You’ve probably heard American politicians decrying the state of Social Security, claiming that it is broken and will one day run out of money. That’s a frightening prospect for those who will depend on it in the future. Social Security is a trust that buys US debt, and its use of US Treasuries (low risk debt issued by the US government) is crippling that program and even puts it at odds with attempts to improve government financial health (it’s more complicated than this, but it’s a useful guide). In comparison the CPP isn’t bound by the same restrictions, and operates as a sovereign wealth fund.

A sovereign wealth fund is simply a fancy way to describe a program that can buy assets, which is exactly what the CPP does. The Canada Pension Plan may be larger and more elaborate than your RRSP, but it can look very similar. The CPP has exposure to Canadian, American, European and Emerging Market equity. It invests in fixed income both domestically and abroad, and while it may also participate in private equity deals (like when the CPP bought Neiman Marcus) in essence the investments in the CPP are aiming to do exactly what your RRSP does.

CPP Breakdown

The big lesson here is really about risk though. The CPP is one of the 10 largest pension plans in the world. It’s wildly successful and is run in such a way as to be sustainable for the next 75 years. The same cannot be said for Social Security. But by taking the “safest” option Social Security is failing in its job and will run out of money by 2033. But by buying real assets and investing sensibly the CPP is far more likely to survive and continue to thrive through all of our lifetimes.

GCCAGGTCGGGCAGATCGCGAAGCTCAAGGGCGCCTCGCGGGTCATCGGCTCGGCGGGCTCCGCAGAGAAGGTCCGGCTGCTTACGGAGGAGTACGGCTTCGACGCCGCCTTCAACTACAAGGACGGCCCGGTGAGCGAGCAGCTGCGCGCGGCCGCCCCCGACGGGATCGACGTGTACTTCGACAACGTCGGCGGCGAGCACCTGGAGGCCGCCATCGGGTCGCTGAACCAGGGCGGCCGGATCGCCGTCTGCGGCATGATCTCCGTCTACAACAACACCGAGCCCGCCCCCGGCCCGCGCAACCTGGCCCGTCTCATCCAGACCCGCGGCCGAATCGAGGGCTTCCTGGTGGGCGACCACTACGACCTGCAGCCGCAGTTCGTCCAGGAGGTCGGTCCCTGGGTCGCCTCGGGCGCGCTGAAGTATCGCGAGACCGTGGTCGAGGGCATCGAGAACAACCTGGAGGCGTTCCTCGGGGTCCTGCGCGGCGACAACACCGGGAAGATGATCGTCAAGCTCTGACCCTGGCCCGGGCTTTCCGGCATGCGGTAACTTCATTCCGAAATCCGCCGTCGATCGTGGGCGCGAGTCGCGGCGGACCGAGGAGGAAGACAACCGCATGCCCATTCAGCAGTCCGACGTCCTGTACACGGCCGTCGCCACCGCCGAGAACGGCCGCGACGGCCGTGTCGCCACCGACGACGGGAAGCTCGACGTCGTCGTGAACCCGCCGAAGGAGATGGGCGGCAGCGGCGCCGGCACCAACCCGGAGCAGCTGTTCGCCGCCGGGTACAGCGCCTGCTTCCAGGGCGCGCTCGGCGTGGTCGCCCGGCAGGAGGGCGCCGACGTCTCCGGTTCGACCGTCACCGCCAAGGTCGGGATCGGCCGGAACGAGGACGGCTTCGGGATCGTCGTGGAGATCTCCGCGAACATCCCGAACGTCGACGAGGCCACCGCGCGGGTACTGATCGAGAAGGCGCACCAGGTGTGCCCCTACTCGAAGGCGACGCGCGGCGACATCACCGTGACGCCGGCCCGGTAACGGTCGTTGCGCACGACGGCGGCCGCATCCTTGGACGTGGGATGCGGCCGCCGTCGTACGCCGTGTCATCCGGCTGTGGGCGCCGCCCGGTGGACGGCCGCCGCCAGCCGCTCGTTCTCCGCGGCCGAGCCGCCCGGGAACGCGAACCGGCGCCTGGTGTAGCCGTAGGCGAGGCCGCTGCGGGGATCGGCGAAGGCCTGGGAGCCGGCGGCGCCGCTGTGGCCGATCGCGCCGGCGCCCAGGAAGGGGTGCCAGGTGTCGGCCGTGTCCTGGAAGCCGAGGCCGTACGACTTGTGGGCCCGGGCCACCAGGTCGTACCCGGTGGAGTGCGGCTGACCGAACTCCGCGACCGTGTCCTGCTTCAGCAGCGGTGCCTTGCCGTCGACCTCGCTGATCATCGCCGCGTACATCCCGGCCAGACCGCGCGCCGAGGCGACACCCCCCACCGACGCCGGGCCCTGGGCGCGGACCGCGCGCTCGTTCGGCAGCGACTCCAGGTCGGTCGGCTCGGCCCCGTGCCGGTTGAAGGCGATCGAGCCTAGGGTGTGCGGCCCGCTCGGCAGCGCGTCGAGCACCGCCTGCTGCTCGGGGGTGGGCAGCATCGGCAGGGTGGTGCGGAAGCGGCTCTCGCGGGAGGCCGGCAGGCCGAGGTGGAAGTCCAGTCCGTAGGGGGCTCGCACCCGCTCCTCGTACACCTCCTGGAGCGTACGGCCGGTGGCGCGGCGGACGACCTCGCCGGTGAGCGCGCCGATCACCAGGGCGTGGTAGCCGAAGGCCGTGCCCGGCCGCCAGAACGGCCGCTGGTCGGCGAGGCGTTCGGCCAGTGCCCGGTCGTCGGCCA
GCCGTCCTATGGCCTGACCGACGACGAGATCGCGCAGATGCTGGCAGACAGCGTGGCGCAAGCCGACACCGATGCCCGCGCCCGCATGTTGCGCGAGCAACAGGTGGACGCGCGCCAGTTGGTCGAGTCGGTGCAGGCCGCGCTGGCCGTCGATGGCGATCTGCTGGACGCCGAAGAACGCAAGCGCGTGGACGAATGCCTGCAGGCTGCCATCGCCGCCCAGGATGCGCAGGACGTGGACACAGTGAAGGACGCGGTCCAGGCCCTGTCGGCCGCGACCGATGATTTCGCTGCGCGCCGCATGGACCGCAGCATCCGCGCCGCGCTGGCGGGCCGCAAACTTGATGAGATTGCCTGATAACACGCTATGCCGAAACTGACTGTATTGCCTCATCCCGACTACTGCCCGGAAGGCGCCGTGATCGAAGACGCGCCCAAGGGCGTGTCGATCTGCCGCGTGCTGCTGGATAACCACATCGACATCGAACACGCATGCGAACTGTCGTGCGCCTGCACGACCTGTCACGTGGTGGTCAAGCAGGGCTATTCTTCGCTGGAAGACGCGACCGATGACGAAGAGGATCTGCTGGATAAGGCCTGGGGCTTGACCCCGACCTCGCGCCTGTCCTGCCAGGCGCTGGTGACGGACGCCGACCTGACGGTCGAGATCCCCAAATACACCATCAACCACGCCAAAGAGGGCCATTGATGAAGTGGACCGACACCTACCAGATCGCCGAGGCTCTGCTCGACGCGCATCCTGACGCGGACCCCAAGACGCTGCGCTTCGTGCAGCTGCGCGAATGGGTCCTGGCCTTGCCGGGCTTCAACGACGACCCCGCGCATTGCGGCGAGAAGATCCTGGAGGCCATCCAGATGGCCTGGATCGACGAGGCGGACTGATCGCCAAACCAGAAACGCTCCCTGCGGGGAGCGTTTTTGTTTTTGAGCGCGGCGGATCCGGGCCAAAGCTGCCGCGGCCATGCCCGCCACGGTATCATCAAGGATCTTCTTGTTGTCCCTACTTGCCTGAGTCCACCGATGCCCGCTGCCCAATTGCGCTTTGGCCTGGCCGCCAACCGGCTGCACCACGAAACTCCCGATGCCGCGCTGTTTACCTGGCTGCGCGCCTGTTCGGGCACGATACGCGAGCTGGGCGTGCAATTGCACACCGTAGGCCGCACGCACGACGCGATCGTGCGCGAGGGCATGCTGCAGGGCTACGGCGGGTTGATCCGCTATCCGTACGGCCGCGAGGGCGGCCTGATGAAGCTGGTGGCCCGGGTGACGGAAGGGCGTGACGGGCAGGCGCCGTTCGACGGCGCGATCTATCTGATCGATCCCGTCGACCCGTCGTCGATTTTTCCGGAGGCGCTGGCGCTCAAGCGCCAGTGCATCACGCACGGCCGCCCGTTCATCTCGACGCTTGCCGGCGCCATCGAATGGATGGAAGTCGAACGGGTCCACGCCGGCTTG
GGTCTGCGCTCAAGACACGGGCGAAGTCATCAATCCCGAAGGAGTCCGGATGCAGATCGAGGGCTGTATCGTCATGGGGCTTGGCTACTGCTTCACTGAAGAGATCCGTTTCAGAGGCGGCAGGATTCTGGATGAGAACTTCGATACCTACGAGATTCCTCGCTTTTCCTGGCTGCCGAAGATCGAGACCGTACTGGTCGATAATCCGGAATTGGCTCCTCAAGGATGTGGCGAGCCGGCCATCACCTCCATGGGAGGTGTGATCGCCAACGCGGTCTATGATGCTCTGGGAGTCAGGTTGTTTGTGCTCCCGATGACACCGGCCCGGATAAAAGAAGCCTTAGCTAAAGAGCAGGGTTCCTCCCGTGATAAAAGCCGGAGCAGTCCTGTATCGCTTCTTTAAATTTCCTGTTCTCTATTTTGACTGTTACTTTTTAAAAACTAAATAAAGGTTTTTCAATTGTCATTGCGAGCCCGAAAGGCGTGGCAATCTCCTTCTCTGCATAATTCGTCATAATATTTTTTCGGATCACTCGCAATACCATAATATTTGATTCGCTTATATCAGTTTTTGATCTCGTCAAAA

What’s also notable is what the CPP isn’t trying to do. It isn’t concentrated in Canada. It doesn’t need to get a substantial rate of return, and it doesn’t need every sector to outperform. It needs consistent returns to realize its goals, and that’s how it’s positioned. By being diversified and not trying to time the market, the CPP finds success for all Canadian investors.

I’ve said in conversation that if there was an opportunity to invest directly in the CPP I would take it. However until then the best thing investors can do is take the CPPs lessons to heart!

4 Reason Why Planning for Retirement is Getting Harder

How expensive is this Big Mac? More expensive than you might think...
How expensive is this Big Mac? More expensive than you might think…

For the enormous wave of Canadians that are on course to retire over the coming few decades, retiring and planning for retirement is getting harder.

Here are the four big reasons why!

1. Inflation

Inflation is the scary monster under the bed when it comes to one’s retirement. People living off of fixed pensions can be crippled by runaway costs of living, and naturally retirees dread the thought that their savings won’t keep pace with the cost of their groceries. But while historic inflation rates have been around 3.2% over the last hundred years, and have been around 2% (and less) over the past few years, inflation has been much higher in all the things that matter. Since the inflation rate is an aggregate number made up of a basket of goods that include big things like computers, fridges and televisions that have been dropping in price over time, those drops offset the rising price of gas, food and home costs. Since you buy food all the time and fridges almost never, the rate of inflation is skewed lower than your pocket book reflects.

You can show this in a simple way by comparing the price of a McDonald’s Big Mac over time. When the Big Mac was first introduced to Canada the price was .45¢, today that price is $5.25. Inflation has fluctuated a great deal since then, but let’s assume the historic rate of 3.2% was an accurate benchmark. If you apply that rate the price of a  Big Mac today would be $1.91, in reality the inflation rate on a Big Mac has been  much closer to 5.5%.